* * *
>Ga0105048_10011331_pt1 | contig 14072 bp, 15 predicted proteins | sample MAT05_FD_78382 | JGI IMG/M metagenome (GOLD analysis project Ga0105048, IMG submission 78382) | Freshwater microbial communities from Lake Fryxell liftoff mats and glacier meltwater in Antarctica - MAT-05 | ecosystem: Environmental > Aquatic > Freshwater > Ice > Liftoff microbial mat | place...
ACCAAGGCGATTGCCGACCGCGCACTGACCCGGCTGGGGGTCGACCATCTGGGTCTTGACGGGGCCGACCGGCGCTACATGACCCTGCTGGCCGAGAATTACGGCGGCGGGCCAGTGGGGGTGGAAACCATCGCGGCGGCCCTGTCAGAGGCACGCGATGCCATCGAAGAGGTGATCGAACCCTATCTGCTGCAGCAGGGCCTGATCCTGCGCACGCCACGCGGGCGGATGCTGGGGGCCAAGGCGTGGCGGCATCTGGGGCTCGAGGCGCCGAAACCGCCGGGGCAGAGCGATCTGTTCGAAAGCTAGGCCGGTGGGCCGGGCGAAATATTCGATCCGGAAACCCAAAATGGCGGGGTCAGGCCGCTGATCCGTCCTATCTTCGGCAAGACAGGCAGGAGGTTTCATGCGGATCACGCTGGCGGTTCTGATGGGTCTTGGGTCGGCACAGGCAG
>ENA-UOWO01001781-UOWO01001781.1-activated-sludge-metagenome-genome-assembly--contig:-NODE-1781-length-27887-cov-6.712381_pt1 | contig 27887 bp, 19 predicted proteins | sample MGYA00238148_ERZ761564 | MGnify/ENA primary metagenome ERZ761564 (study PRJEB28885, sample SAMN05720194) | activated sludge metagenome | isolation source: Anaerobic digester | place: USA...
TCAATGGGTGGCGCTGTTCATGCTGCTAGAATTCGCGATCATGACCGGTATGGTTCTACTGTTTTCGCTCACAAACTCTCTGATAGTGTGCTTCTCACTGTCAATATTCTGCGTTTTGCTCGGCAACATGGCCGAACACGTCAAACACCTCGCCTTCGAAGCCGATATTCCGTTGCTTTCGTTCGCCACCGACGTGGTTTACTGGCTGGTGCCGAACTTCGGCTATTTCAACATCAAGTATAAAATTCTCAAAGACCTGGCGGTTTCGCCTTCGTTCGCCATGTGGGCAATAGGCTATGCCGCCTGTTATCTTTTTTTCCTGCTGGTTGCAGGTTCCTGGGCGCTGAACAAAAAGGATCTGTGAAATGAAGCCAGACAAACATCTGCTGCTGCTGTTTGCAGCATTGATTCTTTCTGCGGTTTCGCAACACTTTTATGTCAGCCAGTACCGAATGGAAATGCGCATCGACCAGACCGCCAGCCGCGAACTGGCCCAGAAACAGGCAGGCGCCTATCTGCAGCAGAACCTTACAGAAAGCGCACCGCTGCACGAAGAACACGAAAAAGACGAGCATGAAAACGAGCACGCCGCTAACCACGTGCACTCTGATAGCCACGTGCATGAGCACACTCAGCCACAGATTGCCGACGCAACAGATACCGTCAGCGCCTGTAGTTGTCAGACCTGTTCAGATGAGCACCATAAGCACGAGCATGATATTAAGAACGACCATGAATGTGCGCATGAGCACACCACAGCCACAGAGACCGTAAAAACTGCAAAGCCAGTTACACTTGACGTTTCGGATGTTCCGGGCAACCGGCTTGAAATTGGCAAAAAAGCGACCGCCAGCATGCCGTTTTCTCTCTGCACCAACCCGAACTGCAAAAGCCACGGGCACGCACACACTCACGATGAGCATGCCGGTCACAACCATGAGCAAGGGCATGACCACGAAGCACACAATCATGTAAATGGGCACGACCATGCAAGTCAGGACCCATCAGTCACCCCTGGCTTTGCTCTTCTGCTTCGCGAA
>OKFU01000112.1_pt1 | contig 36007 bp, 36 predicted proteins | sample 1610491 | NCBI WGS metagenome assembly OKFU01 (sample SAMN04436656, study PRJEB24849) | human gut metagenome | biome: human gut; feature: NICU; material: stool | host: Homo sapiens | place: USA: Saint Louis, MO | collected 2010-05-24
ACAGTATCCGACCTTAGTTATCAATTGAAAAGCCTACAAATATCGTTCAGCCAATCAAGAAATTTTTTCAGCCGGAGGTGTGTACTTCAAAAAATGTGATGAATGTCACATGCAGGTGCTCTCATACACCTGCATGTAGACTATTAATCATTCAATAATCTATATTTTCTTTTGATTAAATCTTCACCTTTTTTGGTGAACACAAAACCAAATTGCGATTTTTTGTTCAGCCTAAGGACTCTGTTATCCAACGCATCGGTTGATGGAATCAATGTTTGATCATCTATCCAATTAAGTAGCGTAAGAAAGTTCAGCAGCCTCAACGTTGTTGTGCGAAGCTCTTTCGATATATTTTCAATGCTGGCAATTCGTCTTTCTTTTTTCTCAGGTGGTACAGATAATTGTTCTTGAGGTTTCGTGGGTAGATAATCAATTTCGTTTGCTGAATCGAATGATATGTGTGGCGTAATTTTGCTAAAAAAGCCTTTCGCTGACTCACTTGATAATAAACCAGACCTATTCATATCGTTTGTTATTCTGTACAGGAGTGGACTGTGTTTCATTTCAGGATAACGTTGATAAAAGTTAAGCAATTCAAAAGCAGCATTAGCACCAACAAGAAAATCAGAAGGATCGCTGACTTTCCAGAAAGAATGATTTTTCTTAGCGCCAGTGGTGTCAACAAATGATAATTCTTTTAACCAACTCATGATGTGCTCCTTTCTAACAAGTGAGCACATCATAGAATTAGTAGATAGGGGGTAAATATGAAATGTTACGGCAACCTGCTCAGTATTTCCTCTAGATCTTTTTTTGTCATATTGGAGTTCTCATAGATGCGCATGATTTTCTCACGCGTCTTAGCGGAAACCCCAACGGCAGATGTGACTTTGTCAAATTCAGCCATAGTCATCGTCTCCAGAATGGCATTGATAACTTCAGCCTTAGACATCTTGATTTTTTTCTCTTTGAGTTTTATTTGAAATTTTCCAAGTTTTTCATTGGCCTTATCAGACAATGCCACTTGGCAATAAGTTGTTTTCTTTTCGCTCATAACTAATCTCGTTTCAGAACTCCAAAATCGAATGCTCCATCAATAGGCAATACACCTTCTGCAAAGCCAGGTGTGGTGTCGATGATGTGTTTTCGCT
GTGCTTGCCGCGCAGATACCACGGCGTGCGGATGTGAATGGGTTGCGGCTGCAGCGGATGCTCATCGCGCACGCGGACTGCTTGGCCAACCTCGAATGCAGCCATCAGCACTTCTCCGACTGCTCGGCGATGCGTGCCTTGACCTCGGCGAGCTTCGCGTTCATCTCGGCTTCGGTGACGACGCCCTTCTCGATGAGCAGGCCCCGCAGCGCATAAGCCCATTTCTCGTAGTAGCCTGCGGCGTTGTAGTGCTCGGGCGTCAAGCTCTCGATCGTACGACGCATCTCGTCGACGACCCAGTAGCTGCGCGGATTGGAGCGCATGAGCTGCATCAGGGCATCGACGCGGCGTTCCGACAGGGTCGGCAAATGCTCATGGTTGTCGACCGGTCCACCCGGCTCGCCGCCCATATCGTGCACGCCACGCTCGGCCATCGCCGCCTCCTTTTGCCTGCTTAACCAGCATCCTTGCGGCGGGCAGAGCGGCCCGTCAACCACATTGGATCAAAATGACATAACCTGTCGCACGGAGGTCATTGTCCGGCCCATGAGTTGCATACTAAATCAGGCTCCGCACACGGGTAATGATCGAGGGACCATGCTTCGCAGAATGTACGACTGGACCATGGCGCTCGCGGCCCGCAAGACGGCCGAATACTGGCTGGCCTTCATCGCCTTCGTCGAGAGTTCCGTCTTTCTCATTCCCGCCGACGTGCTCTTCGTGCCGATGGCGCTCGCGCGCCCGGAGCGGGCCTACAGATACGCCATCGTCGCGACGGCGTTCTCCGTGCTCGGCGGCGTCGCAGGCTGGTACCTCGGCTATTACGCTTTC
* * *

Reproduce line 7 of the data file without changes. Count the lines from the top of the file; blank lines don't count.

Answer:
GTGCTTGCCGCGCAGATACCACGGCGTGCGGATGTGAATGGGTTGCGGCTGCAGCGGATGCTCATCGCGCACGCGGACTGCTTGGCCAACCTCGAATGCAGCCATCAGCACTTCTCCGACTGCTCGGCGATGCGTGCCTTGACCTCGGCGAGCTTCGCGTTCATCTCGGCTTCGGTGACGACGCCCTTCTCGATGAGCAGGCCCCGCAGCGCATAAGCCCATTTCTCGTAGTAGCCTGCGGCGTTGTAGTGCTCGGGCGTCAAGCTCTCGATCGTACGACGCATCTCGTCGACGACCCAGTAGCTGCGCGGATTGGAGCGCATGAGCTGCATCAGGGCATCGACGCGGCGTTCCGACAGGGTCGGCAAATGCTCATGGTTGTCGACCGGTCCACCCGGCTCGCCGCCCATATCGTGCACGCCACGCTCGGCCATCGCCGCCTCCTTTTGCCTGCTTAACCAGCATCCTTGCGGCGGGCAGAGCGGCCCGTCAACCACATTGGATCAAAATGACATAACCTGTCGCACGGAGGTCATTGTCCGGCCCATGAGTTGCATACTAAATCAGGCTCCGCACACGGGTAATGATCGAGGGACCATGCTTCGCAGAATGTACGACTGGACCATGGCGCTCGCGGCCCGCAAGACGGCCGAATACTGGCTGGCCTTCATCGCCTTCGTCGAGAGTTCCGTCTTTCTCATTCCCGCCGACGTGCTCTTCGTGCCGATGGCGCTCGCGCGCCCGGAGCGGGCCTACAGATACGCCATCGTCGCGACGGCGTTCTCCGTGCTCGGCGGCGTCGCAGGCTGGTACCTCGGCTATTACGCTTTC